Cornish Game Hen and Butternut Squash Risotto

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I’m a sucker for a good risotto, but don’t have much experience making them. I saw a bunch of bloggers making this recipe a few weeks ago, and the final dish looked so delicious that I just knew I had to try it using some of the squash I grew in our garden this year.

I love working with butternut squash – I think it has the best flavor of the conventional winter squashes, and to me is the easiest to cut through and work with. What makes this recipe extra special, though – is the amount of saffron in it – 1 whole teaspoon! Talk about an expensive risotto! I’ve found that I can cut the amount of saffron in half and still get a nice color and flavor.

I served with Cornish game hen ($2.29 each at Aldi – woot!) halves brushed with olive oil and sprinkled with Canadian Chicken Seasoning (I got it at GFS). Perfection on a plate – I’ve made some sort of variation of this three times in the last week alone. I’m submitting this recipe to be part of the Grow Your Own event over at Andrea’s Recipes.

Cornish Game Hen and Butternut Squash Risotto

Butternut Squash Risotto
recipe courtesy Ina Garten

1 butternut squash (2 pounds)
2 tablespoons olive oil
Kosher salt and freshly ground black pepper
6 cups chicken stock, preferably homemade
6 tablespoons (3/4 stick) unsalted butter
2 ounces pancetta, diced
1/2 cup minced shallots (2 large)
1 1/2 cups Arborio rice (10 ounces)
1/2 cup dry white wine
1 teaspoon saffron threads
1 cup freshly grated Parmesan

Preheat the oven to 400 degrees F.
Peel the butternut squash, remove the seeds, and cut it into 3/4-inch cubes. You should have about 6 cups. Place the squash on a sheet pan and toss it with the olive oil, 1 teaspoon salt, and 1/2 teaspoon pepper. Roast for 25 to 30 minutes, tossing once, until very tender. Set aside.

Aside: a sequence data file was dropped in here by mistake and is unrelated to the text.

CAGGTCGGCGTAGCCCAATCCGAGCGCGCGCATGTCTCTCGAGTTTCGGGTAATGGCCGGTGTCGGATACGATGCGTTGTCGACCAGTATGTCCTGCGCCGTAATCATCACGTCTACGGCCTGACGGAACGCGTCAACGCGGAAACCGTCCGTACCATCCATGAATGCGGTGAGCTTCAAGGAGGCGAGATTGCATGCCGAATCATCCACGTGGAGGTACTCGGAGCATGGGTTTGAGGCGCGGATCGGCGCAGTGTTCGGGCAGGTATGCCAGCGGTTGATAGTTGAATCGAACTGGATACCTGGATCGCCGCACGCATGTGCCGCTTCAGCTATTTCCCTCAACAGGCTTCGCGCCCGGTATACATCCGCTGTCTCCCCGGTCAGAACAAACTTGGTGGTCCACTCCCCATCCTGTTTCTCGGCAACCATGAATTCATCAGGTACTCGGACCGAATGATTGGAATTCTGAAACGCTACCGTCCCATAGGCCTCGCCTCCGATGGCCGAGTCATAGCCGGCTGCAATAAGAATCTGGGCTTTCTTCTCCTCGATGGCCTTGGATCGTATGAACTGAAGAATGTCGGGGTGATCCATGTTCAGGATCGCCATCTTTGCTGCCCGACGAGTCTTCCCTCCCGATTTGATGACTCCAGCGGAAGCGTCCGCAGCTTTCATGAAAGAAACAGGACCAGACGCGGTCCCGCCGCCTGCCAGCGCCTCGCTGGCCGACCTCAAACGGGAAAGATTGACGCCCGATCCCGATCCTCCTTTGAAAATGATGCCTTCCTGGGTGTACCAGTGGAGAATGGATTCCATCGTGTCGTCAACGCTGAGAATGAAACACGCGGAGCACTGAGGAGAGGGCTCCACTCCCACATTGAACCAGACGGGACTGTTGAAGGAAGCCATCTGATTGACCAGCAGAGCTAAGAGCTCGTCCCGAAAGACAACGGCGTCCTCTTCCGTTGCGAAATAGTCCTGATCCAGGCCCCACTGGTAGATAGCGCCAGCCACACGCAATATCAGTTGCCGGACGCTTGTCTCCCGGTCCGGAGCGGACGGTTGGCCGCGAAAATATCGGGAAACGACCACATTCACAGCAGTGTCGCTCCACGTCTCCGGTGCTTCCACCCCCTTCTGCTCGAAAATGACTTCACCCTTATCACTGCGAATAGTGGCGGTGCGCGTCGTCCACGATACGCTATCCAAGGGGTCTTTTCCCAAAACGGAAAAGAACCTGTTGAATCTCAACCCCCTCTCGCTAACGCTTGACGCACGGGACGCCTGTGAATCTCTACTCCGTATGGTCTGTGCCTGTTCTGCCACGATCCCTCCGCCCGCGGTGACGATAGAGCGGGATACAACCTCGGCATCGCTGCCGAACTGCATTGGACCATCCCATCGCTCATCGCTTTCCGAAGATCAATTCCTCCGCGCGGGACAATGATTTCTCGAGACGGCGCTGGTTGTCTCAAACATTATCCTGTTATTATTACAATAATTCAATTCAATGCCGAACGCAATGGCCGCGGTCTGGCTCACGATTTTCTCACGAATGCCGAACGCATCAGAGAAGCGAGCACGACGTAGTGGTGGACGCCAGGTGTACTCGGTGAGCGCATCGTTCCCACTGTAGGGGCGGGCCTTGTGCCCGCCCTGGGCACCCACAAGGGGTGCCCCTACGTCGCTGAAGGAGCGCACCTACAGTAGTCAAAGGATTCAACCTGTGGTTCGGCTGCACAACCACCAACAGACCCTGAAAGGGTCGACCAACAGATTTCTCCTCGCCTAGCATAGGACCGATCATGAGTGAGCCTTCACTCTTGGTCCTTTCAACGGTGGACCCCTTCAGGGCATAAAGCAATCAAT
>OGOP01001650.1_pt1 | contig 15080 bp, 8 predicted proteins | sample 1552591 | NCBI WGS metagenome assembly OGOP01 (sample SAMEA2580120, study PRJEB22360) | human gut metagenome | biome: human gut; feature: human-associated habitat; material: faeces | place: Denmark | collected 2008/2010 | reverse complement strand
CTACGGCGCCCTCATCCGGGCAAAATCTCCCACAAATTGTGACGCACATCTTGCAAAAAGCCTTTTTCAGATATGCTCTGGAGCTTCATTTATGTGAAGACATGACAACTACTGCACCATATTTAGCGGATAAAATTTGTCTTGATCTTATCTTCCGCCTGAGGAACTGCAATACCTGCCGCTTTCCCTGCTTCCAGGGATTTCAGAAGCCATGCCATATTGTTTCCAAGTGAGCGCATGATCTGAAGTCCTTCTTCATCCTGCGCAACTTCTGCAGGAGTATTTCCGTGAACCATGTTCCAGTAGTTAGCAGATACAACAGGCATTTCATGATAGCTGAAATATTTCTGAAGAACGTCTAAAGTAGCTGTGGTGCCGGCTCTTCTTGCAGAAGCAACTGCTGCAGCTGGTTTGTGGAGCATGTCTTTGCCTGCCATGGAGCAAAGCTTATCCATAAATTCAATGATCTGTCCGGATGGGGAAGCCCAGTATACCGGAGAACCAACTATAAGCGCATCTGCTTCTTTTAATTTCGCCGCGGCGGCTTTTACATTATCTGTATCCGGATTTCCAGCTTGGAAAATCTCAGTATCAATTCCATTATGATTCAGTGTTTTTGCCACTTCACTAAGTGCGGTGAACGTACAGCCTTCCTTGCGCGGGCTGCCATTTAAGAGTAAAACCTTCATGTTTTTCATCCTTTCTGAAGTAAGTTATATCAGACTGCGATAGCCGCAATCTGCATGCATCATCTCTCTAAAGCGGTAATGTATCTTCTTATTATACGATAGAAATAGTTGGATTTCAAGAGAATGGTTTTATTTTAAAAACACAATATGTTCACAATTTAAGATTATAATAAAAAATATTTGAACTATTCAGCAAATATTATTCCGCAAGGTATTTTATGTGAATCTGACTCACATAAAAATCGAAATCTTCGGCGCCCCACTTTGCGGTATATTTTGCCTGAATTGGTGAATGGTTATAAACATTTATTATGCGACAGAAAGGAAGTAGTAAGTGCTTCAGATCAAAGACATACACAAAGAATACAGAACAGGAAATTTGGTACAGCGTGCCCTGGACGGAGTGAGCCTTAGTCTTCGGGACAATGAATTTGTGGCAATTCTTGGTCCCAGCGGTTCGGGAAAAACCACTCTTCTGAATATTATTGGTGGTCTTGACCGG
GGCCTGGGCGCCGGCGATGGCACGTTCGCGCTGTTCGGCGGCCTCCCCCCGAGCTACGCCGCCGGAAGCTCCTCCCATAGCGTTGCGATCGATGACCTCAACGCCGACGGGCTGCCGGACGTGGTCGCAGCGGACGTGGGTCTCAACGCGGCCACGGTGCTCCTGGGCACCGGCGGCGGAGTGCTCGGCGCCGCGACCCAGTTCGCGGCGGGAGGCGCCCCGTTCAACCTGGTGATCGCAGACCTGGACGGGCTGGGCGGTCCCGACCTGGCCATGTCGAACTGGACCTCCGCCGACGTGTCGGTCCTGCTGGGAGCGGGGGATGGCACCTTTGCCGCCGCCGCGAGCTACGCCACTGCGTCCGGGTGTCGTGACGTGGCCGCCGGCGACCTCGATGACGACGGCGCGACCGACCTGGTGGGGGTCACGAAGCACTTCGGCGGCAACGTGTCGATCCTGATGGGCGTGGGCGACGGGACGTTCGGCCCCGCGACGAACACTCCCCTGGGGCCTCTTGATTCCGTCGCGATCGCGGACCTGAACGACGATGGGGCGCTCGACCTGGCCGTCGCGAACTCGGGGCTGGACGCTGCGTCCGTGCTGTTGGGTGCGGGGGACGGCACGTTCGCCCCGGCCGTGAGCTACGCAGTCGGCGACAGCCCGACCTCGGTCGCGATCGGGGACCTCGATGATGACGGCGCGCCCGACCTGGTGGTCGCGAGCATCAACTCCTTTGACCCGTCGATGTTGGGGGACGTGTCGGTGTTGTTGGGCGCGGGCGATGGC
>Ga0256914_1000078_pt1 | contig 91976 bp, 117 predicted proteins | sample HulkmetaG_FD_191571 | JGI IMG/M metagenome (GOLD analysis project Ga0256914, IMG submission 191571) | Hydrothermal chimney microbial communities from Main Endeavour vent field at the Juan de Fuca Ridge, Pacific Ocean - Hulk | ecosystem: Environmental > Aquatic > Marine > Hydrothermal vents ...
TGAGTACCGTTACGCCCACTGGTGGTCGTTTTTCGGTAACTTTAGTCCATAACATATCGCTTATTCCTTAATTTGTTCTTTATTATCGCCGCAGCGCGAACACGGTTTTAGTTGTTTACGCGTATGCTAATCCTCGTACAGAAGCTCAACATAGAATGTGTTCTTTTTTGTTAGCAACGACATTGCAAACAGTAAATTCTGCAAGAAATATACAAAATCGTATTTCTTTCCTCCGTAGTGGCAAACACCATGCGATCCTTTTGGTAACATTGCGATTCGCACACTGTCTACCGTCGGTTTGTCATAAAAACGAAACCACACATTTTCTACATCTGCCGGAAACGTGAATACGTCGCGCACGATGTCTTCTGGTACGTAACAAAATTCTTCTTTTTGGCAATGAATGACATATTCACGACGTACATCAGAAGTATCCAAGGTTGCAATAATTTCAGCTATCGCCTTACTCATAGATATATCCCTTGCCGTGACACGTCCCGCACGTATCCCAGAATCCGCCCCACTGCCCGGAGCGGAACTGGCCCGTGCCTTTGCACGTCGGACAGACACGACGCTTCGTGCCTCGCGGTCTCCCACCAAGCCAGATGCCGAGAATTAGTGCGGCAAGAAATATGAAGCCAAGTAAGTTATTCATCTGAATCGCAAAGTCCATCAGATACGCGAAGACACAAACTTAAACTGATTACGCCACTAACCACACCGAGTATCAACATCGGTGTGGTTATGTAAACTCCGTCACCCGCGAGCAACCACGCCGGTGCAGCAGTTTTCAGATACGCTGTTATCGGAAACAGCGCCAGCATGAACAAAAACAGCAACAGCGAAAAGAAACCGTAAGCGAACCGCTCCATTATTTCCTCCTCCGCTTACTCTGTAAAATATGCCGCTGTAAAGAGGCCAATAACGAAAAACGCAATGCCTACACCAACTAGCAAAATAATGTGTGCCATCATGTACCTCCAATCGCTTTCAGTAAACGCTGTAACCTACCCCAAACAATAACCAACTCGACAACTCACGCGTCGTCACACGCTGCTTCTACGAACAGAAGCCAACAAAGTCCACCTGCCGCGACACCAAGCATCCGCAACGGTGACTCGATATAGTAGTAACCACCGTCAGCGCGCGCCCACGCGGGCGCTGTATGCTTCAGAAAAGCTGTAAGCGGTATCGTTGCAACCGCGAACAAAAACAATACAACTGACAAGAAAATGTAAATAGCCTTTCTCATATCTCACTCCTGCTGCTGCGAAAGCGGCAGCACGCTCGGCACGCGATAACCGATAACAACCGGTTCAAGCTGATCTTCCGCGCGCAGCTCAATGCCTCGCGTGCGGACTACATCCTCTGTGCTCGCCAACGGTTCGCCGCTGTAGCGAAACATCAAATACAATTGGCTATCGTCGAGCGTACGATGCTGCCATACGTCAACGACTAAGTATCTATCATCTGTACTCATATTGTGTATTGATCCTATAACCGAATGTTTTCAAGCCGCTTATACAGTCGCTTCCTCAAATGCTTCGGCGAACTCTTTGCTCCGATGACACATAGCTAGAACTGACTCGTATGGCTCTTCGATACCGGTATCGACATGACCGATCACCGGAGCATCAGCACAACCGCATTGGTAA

Meanwhile, heat the chicken stock in a small covered saucepan. Leave it on low heat to simmer.

In a heavy-bottomed pot or Dutch oven, melt the butter and saute the pancetta and shallots on medium-low heat for 10 minutes, until the shallots are translucent but not browned. Add the rice and stir to coat the grains with butter. Add the wine and cook for 2 minutes. Add 2 full ladles of stock to the rice plus the saffron, 1 teaspoon salt, and 1/2 teaspoon pepper. Stir, and simmer until the stock is absorbed, 5 to 10 minutes. Continue to add the stock, 2 ladles at a time, stirring every few minutes. Each time, cook until the mixture seems a little dry, then add more stock. Continue until the rice is cooked through, but still al dente, about 30 minutes total. Off the heat, add the roasted squash cubes and Parmesan. Mix well and serve.

Spicy Honey Brushed Chicken Thighs

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I find myself drawn more and more to recipes with boneless skinless chicken thighs rather than chicken breasts – I think it’s because even without skin, the additional fat in the chicken meat does wonders for mouth feel. And with this particular recipe, the glaze created by the honey mixture almost recreates skin – you don’t miss it a bit! This recipe comes highly recommended for any low-fat diet – Cooking Light suggests pairing it with garlic roasted potato wedges and a salad, but I think it would go well with just about any side dish. Personally, I went with rice pilaf. I’m submitting this to be part of the Diet Foods Event hosted by Dil Se. My apologies in advance for the horrible lighting.

Spicy Honey Brushed Chicken Thighs

Spicy Honey-Brushed Chicken Thighs
recipe courtesy Cooking Light

2 tsp. garlic powder
2 tsp. chili powder
1 tsp. salt
1 tsp. ground cumin
1/2 tsp. ground red pepper (I used 1/4 tsp.)
8 skinless, boneless chicken thighs
Cooking spray
6 tbsp. honey
2 tsp. cider vinegar

Preheat broiler. Combine first 6 ingredients in a large bowl. Add chicken to bowl; toss to coat. Place chicken on a broiler pan coated with cooking spray. Broil chicken 5 minutes on each side.

Combine honey and vinegar in a small bowl, stirring well. Remove chicken from oven; brush 1/4 cup honey mixture on chicken. Broil 1 minute. Remove chicken from oven and turn over. Brush chicken with remaining honey mixture. Broil 1 additional minute or until chicken is done (ours took about 4-5 more minutes – check internal temperature with a meat thermometer to be sure). Yield: 4 servings (serving size: 2 chicken thighs)